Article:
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At the Top of the Heap for Safety, Raising Kids

September 02, 1997|JOHN CANALIS

Is this the best place to live in Orange County?

For families it very well could be.

Residents and city officials still are gushing over a study last week ranking Irvine the third-best place among 219 U.S. cities to raise a family. Last Tuesday's City Council meeting was filled with comments about the ranking--but no one seemed shocked.

The new distinction comes on the heels of a November study ranking Irvine one of the safest cities in America--No. 1 in Orange County--with a population greater than 100,000.

The more recent distinction was bestowed by Zero Population Growth, basing its conclusions by weighing crime statistics, air and water quality, drop-out rates, teen pregnancies, poverty and other factors.

"The initial planning and vision that made this place possible was incredible," Police Lt. Tom Hume said. "It's a well-planned community."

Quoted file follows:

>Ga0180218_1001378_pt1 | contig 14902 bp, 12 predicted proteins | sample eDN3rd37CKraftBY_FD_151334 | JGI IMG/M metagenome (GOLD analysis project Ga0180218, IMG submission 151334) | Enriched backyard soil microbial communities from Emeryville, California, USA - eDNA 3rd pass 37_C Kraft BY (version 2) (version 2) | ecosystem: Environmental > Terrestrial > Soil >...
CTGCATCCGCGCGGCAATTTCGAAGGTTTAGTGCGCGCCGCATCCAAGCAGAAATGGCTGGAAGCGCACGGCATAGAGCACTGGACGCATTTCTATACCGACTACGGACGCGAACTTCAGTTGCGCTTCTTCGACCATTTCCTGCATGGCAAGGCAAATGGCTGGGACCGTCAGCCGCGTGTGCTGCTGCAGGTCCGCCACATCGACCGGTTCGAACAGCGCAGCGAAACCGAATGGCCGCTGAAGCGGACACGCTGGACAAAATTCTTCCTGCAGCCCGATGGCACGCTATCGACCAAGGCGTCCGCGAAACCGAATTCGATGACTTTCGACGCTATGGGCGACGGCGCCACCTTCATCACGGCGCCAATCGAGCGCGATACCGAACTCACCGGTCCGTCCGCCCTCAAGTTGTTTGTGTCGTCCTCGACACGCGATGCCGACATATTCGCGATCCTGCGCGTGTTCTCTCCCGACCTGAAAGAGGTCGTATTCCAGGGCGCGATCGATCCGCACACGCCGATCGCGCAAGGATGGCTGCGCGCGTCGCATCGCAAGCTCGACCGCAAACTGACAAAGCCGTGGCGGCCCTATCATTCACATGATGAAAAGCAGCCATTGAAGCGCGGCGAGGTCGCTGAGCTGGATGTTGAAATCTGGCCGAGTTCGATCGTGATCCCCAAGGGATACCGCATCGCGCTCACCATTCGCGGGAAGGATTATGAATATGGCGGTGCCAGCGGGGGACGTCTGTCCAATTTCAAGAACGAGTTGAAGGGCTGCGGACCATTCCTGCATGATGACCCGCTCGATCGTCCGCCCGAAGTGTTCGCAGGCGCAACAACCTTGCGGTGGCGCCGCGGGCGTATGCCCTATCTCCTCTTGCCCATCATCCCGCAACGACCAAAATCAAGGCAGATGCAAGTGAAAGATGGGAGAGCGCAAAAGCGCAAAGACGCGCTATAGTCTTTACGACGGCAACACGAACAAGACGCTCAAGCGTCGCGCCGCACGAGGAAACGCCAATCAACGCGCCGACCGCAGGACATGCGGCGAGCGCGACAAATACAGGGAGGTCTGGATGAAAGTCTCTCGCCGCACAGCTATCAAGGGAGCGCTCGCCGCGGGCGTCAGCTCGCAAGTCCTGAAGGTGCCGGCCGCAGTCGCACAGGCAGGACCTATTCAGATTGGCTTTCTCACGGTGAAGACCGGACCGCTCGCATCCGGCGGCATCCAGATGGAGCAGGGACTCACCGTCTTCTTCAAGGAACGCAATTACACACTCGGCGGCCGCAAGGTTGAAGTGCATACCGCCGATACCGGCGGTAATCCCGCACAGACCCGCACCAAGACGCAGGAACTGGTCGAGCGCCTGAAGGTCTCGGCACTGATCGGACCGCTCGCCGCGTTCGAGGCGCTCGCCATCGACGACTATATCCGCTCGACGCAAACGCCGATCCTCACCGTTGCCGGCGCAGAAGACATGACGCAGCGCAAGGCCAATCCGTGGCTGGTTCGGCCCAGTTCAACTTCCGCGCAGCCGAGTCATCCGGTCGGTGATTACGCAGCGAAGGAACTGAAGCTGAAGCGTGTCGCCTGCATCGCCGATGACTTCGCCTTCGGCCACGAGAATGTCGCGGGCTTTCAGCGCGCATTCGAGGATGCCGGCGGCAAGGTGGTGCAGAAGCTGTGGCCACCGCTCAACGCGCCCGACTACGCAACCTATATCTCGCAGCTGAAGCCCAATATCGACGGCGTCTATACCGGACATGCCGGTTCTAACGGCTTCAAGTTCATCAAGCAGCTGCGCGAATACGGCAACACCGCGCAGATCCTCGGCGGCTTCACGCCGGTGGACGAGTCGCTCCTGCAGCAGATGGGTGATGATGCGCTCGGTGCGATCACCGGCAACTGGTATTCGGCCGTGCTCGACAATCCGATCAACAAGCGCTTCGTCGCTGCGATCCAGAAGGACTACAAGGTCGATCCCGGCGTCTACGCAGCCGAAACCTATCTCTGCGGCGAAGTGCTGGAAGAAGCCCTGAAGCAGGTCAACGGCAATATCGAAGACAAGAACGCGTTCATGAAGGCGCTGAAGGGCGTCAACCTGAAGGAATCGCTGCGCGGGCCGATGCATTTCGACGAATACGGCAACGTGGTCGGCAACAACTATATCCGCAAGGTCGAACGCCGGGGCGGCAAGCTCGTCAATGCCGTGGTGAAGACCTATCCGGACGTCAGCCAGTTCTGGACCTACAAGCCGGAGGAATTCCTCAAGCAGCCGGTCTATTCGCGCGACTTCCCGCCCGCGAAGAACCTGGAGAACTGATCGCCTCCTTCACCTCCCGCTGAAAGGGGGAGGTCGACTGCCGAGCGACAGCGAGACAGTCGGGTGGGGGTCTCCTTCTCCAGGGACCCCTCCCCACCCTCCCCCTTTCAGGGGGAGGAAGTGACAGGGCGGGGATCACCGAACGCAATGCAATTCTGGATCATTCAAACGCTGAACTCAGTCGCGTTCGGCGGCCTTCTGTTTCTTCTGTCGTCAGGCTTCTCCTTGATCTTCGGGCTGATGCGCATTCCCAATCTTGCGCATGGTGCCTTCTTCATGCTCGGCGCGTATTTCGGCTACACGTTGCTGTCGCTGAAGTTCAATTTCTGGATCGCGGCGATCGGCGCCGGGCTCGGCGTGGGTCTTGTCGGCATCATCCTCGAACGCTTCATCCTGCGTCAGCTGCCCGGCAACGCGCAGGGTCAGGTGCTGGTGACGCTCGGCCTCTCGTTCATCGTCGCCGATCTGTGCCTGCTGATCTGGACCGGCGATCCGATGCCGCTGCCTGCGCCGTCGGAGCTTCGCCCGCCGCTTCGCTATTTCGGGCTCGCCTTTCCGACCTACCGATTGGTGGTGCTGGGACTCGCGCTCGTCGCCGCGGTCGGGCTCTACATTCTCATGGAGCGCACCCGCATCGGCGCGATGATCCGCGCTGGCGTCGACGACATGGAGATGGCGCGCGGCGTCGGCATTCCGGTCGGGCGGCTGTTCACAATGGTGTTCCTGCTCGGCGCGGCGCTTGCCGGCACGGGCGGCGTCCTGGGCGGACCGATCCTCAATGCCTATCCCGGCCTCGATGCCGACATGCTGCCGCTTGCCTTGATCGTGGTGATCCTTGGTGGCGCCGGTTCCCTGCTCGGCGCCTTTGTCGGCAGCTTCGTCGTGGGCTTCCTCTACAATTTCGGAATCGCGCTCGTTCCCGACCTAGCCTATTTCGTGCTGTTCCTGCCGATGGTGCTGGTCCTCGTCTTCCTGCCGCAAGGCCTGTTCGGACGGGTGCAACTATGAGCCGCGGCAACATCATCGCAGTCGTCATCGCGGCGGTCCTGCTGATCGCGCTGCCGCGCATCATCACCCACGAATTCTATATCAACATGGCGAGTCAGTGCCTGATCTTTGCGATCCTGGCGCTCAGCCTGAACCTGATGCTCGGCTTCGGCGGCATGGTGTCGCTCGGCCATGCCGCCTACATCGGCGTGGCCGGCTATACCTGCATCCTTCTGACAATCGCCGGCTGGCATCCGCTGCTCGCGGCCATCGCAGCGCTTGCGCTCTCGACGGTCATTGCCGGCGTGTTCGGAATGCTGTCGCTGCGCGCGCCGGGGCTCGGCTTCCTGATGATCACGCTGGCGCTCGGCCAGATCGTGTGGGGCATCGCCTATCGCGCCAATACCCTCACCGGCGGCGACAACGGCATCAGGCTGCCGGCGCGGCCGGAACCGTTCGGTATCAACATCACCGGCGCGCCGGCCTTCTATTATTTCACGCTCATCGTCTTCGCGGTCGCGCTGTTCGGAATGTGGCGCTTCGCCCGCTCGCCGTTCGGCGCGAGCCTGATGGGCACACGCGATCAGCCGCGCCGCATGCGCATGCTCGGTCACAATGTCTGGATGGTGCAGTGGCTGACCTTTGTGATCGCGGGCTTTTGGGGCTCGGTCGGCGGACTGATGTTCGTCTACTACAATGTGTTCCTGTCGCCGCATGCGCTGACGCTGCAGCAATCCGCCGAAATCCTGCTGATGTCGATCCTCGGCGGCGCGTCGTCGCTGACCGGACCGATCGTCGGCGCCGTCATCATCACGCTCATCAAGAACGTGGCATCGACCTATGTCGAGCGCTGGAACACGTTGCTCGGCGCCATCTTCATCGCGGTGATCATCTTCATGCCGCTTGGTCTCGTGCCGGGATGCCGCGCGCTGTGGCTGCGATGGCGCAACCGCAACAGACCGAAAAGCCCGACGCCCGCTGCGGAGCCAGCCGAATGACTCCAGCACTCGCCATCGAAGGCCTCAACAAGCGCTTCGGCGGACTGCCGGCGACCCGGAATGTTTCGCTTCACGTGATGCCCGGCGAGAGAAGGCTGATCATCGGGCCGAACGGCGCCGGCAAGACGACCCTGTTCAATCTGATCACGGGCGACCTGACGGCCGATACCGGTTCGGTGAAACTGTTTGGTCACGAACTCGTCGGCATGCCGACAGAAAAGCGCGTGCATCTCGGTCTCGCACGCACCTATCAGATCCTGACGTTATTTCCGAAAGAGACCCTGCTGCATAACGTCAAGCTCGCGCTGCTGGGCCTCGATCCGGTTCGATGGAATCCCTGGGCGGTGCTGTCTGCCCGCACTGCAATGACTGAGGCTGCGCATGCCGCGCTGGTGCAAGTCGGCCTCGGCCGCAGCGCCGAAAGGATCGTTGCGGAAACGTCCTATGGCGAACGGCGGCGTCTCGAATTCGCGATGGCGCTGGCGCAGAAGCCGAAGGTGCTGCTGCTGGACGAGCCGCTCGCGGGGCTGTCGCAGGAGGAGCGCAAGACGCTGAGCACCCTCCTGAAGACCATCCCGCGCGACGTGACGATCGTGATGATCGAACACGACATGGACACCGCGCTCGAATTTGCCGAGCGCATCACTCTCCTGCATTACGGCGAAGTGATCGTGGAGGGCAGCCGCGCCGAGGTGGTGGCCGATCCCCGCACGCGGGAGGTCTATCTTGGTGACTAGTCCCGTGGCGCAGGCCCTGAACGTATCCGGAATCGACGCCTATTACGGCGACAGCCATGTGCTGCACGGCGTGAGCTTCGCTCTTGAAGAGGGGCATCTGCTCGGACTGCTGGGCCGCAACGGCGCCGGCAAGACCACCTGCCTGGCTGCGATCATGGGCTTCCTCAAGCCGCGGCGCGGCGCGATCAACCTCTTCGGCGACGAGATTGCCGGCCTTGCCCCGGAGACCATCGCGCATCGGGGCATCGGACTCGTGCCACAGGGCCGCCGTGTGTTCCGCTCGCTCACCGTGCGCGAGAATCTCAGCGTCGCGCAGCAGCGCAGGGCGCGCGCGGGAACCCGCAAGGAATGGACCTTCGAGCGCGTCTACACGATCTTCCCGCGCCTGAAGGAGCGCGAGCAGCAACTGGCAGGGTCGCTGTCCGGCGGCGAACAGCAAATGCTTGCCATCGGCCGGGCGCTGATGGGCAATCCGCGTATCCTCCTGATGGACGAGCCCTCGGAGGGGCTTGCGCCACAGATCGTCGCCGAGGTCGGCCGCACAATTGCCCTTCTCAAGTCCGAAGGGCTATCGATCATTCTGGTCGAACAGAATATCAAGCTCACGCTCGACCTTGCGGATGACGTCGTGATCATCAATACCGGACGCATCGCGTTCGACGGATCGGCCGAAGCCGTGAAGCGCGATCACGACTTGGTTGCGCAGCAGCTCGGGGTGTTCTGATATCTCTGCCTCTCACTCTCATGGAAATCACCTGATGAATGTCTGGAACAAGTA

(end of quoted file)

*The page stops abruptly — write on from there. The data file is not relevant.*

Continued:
Still, Irvine, accustomed to praise for its stable home prices, architecture and planning awards, test scores, top schools and safe streets, refuses to grow complacent.

"For the last five years we've been one of the safest cities," City Councilman Mike Ward said. "We're not going to get a big head because we know this is a great place to live and now other people are recognizing it."

Though Irvine is only 26 years old and does not face the growing pains of older cities, it also is laid out in such a way to prevent urban problems.

The streets are wide and well-engineered. Commercial and residential structures are spotless and well-separated.

"If you look at our strategic business plan, keeping up the appearance of the city is No. 1," Ward said.

Hume agreed that preventing graffiti and blight has priority: "There's no areas that are allowed to deteriorate."

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